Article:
Portmanteau Commentary: Suicide of a Capitalist - Fashion gets to you, but blesses the child who's got her own

It's 4am and I'm still working and have been since 8am. One of my family members saw that I was still online due to the unfathomable necessity of having my work placed in the realms of the big I. However, being the poet they are (and cleverly knowing that pissing me off this late at night doesn't lead anywhere), instead of heaping me with the unavoidable, familiar family "I'm worried" discussion, which tends to strain said relationship, they sent me a clip that said it all.

It was the lyrics to a Billy Holiday song.

Them that's got shall get/ Them that's not shall lose/ So the Bible said and it still is news/ Mama may have, Papa may have/ But God bless the child that's got his own/ That's got his own

Yes, the strong gets more/ While the weak ones fade/ Empty pockets don't ever make the grade/ Mama may have, Papa may have/ But God bless the child that's got his own/ That's got his own

Money, you've got lots of friends/ Crowding round the door/ When you're gone, spending ends/ They don't come no more/ Rich relations give/ Crust of bread and such/ You can help yourself/
But don't take too much/ Mama may have, Papa may have/ But God bless the child that's got his own/ That's got his own

Mama may have, Papa may have/ But God bless the child that's got his own/ That's got his own/ He just worry 'bout nothin'/ Cause he's got his own
Suicide of a Capitalist
This is quite poignant on several levels. I love this song, but I associate it most with the film "Enron - the smartest guys in the room", which was one of the cornerstones of my dissertation (it's a long title, sorry) "Cinema and Financial Amorality - A theoretical dissertation on Film Representation and its impact on Financial Amorality, Public Awareness of it and the Relationship of Cinema to the Great Depression and the Credit Crunch - a Case Study Comparison of the Films 'It's a Wonderful Life' and 'Boiler Room'". The song is used in the opening credits alongside a scene in which Cliff Baxter, one of Enron's CEO's, kills himself close to the trials.

As you can imagine, this gives the song a very snide, capitalistic and awfully selfish slant, which are fully justified in that environment. However, I find that unfair towards the song, as the implications are certainly more than the simple finger pointing the film has employed the song for.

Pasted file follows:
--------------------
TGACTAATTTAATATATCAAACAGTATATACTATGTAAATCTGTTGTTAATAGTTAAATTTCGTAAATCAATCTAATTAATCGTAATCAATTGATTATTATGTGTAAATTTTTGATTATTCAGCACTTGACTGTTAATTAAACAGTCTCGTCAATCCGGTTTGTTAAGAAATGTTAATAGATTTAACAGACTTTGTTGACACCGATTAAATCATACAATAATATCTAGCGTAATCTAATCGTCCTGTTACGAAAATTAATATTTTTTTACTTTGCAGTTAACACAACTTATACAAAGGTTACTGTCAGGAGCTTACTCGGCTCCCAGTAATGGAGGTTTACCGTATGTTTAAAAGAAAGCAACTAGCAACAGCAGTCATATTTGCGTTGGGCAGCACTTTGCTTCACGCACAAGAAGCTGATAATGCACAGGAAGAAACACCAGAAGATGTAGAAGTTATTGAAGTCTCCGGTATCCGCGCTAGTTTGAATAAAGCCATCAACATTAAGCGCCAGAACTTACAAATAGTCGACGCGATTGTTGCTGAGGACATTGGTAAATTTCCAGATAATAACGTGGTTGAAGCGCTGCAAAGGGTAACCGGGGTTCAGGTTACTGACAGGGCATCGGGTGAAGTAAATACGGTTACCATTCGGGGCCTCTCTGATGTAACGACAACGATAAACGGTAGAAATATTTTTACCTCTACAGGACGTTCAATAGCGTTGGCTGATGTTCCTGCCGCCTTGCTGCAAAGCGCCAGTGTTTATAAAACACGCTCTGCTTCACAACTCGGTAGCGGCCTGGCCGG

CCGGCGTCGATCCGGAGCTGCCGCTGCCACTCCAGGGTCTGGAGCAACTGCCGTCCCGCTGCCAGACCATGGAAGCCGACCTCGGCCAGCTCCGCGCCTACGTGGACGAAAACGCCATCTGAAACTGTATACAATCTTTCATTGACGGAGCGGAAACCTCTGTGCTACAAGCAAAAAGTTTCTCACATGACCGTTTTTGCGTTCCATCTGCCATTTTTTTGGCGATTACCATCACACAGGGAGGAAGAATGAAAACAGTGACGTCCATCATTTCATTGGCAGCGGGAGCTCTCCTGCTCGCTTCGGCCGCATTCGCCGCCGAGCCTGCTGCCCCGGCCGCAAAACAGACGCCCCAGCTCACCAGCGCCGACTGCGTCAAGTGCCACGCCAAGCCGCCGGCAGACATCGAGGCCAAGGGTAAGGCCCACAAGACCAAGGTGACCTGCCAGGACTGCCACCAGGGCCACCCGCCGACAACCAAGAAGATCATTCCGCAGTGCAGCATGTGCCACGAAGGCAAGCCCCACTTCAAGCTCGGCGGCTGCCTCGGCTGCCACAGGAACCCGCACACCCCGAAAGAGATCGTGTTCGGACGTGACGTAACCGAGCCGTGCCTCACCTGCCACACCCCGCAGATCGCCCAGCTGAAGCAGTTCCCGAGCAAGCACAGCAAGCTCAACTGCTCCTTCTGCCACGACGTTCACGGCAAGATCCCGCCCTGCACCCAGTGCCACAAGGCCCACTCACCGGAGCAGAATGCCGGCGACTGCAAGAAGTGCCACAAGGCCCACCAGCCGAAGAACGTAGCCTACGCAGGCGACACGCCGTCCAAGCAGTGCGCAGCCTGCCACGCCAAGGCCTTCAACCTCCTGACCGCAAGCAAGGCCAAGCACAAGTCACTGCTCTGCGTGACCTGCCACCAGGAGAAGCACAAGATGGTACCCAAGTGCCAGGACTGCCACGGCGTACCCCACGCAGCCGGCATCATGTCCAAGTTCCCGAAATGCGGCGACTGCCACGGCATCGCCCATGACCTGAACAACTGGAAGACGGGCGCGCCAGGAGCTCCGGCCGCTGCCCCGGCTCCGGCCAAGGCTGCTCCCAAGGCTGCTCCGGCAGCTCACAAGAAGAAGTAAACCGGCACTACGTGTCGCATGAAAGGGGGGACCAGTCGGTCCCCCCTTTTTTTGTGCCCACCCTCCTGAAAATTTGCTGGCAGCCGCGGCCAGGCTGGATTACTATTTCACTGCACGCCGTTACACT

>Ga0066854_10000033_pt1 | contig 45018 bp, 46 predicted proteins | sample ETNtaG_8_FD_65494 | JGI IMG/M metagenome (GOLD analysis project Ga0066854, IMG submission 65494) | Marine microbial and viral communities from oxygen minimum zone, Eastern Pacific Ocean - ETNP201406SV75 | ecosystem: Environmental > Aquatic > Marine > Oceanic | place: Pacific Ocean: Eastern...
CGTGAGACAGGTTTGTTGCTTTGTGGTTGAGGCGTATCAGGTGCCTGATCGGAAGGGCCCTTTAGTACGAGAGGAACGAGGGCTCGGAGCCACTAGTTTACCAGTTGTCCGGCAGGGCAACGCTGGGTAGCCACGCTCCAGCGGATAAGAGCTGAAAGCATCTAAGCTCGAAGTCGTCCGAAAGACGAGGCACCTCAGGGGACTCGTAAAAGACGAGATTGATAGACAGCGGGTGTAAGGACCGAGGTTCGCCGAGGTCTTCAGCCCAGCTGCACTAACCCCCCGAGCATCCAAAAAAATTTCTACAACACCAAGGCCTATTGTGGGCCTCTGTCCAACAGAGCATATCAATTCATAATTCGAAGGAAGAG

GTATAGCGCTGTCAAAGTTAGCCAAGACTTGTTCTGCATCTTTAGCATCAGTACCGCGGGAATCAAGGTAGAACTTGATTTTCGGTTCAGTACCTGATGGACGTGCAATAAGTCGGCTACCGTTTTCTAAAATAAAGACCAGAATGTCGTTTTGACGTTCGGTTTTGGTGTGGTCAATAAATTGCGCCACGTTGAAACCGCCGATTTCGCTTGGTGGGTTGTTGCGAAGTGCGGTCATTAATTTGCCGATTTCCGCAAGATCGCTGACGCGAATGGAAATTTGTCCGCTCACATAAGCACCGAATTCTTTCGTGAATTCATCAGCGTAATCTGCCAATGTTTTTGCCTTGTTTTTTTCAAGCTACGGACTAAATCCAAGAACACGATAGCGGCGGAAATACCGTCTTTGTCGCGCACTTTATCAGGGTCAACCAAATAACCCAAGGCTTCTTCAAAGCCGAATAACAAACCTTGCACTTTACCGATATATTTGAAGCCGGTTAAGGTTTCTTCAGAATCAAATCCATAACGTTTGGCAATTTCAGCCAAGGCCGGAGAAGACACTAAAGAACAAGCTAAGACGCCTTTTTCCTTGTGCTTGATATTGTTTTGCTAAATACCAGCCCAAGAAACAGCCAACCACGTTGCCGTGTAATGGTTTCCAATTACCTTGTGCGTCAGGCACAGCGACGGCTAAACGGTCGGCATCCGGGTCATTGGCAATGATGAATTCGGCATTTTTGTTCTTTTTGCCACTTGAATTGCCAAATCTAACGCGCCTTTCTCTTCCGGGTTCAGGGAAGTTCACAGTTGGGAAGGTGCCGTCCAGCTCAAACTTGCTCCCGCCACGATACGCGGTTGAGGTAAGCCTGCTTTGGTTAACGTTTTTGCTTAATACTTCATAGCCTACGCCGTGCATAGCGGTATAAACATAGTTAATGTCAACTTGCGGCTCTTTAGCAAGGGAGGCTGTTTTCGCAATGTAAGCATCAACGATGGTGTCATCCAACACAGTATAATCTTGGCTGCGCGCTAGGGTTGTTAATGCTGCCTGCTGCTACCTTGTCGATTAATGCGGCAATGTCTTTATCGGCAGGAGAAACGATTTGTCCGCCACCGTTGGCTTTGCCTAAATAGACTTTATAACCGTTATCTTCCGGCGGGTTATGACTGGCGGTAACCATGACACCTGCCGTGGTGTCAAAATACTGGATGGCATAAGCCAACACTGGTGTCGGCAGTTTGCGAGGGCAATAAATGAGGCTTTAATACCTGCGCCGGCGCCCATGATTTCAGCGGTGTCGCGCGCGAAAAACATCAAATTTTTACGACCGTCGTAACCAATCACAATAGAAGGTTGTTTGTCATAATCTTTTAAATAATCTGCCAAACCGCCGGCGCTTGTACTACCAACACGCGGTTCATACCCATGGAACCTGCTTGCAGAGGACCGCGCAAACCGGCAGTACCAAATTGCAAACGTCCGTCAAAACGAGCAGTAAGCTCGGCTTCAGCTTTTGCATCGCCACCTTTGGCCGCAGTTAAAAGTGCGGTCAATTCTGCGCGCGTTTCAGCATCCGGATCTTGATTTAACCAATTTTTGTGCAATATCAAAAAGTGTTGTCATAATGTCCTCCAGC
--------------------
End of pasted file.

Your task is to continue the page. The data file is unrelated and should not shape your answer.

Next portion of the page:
It also discusses an aspect which I feel is much more related to my own situation, which is that of wanting to be independent. Known for its capitalistic morality, which is a deeply lodged assumption in the song, Billy Holiday sings in her rough beautiful voice about "having" being a position to strive for. Not once does she mention work but clearly outlines their background, which increases the song's deeply capitalistic ideal. Ironically, the song implies the relief of worry when one "has their own". What has never ceased to amaze me (read any good biography) is how family members throughout history have tended to believe that financial help in a financially tight situation will ease the worry of whomever that 'generosity' is bestowed upon. However, such is certainly not the case. In fact, the worry heaps fourfold in any normal human being (yes, I'm judgmental of freeloaders who are cool with being such).
1. "How can a relationship possibly be healthy under conditions of expectations of gratitude?"
2. "How hard do I need to work and how much do I have to succeed in order to justify and gratefully convert the opportunity and investment to it's full extent? Am I providing a high enough ROI, in whichever terms?"
3. "When I'm nice, I want to know for certain that THEY know it is NOT because of money, but because I enjoy their company. How can I prevent that awful oil swimming on the surface of the relationship when money is involved?"
4. "I can't possibly spend a single penny on anything beyond survival needs. If I did, it would be like betrayal"

Fashion is capitalism
That last point is the one which applies to fashion lovers the most. Fashion is, to a great extent, about consumption of goods and more importantly, about ENJOYING that investment. In order to do so, money must be earned. You can see where this is going. However casual, sometimes a mere side effect or even necessary evil, that capitalistic need of the fashionista to OWN and SHOP, the participation is certainly unavoidable in a culture as consumer focused as fashion. My point is - there's nothing wrong with that, as long as you achieve it based on your own merits, your own hard work and the knowledge that there is NO aspect whatsoever which would allow what has been acquired to belong or have to be justified to anybody but myself. This is the only psychological situation in which I can truly release a big chunk of worry, which still doesn't cancel out the debt of the cost, time and emotional investment in the upbringing of little Lira to Lira Leirner.

Most people involved in fashion, however, I do not see to be such. They work hard, and they create and share, even in the form of image, a written piece, a carefully crafted piece, and are truly involved in the community. I have nothing but respect for them. I have found myself in the position of being able to create, and I am lucky. Yet, I still need to kick that nagging other habit, that of consumption and the joy of holding a perfect, freshly cut leather piece of architecture, purely designed to grace and carry me, which is so difficult to ignore. I may be trying to commit capitalist suicide, but hopefully I'll come out at the other end as a Phoenix.

Yes, I may work hard, and yes, I have a wardrobe bigger than most boutiques and a shoe collection that could rival the fictional one of Carrie. But my dear family, as Billy says herself: I "have my own", I am without worry. Fashion is capitalism, but I can see it changing.